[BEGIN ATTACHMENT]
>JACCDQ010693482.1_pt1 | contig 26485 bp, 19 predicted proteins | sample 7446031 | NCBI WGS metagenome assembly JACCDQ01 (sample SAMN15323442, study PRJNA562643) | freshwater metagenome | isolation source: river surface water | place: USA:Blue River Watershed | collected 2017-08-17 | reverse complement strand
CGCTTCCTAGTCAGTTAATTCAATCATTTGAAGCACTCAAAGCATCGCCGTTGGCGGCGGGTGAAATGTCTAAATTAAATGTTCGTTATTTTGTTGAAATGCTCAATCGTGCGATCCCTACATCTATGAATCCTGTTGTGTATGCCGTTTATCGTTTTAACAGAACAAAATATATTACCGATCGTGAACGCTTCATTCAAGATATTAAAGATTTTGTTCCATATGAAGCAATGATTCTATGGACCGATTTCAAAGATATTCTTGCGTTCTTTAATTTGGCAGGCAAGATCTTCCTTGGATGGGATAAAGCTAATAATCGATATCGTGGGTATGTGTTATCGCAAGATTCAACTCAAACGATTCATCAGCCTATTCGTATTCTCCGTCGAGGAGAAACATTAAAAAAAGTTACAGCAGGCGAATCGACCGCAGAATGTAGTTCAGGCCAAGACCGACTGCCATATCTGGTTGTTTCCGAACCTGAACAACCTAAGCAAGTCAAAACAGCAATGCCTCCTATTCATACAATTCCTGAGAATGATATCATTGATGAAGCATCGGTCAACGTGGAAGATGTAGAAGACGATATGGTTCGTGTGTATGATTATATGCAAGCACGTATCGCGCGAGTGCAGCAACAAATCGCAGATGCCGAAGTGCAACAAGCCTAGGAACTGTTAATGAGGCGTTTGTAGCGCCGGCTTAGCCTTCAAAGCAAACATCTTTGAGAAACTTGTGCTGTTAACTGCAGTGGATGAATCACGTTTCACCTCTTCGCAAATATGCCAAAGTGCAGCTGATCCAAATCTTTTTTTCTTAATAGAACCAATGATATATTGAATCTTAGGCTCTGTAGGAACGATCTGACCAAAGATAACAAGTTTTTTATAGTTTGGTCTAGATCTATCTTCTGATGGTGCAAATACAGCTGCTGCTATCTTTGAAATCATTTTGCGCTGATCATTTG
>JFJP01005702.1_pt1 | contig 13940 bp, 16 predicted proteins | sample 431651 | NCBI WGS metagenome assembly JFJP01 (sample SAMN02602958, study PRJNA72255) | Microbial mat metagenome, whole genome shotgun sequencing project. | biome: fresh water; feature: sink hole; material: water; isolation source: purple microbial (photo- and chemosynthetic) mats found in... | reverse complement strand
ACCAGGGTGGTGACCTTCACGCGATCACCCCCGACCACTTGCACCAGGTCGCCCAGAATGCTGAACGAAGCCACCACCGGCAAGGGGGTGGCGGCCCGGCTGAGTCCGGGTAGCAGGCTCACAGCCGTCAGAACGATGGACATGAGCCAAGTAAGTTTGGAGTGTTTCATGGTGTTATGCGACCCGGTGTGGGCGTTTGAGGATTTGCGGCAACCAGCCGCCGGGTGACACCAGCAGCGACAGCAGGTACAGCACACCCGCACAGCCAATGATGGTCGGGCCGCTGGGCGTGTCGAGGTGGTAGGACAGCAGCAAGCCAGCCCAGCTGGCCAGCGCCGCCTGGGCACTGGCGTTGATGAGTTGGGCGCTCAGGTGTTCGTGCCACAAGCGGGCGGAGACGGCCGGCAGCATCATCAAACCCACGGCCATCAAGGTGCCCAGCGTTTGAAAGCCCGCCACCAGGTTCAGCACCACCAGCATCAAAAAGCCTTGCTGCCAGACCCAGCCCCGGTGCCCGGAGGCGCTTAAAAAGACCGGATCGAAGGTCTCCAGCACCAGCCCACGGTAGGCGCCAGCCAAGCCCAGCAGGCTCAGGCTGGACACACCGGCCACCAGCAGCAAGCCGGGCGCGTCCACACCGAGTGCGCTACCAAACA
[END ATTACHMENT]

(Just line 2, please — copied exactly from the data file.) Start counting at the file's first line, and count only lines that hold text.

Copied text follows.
CGCTTCCTAGTCAGTTAATTCAATCATTTGAAGCACTCAAAGCATCGCCGTTGGCGGCGGGTGAAATGTCTAAATTAAATGTTCGTTATTTTGTTGAAATGCTCAATCGTGCGATCCCTACATCTATGAATCCTGTTGTGTATGCCGTTTATCGTTTTAACAGAACAAAATATATTACCGATCGTGAACGCTTCATTCAAGATATTAAAGATTTTGTTCCATATGAAGCAATGATTCTATGGACCGATTTCAAAGATATTCTTGCGTTCTTTAATTTGGCAGGCAAGATCTTCCTTGGATGGGATAAAGCTAATAATCGATATCGTGGGTATGTGTTATCGCAAGATTCAACTCAAACGATTCATCAGCCTATTCGTATTCTCCGTCGAGGAGAAACATTAAAAAAAGTTACAGCAGGCGAATCGACCGCAGAATGTAGTTCAGGCCAAGACCGACTGCCATATCTGGTTGTTTCCGAACCTGAACAACCTAAGCAAGTCAAAACAGCAATGCCTCCTATTCATACAATTCCTGAGAATGATATCATTGATGAAGCATCGGTCAACGTGGAAGATGTAGAAGACGATATGGTTCGTGTGTATGATTATATGCAAGCACGTATCGCGCGAGTGCAGCAACAAATCGCAGATGCCGAAGTGCAACAAGCCTAGGAACTGTTAATGAGGCGTTTGTAGCGCCGGCTTAGCCTTCAAAGCAAACATCTTTGAGAAACTTGTGCTGTTAACTGCAGTGGATGAATCACGTTTCACCTCTTCGCAAATATGCCAAAGTGCAGCTGATCCAAATCTTTTTTTCTTAATAGAACCAATGATATATTGAATCTTAGGCTCTGTAGGAACGATCTGACCAAAGATAACAAGTTTTTTATAGTTTGGTCTAGATCTATCTTCTGATGGTGCAAATACAGCTGCTGCTATCTTTGAAATCATTTTGCGCTGATCATTTG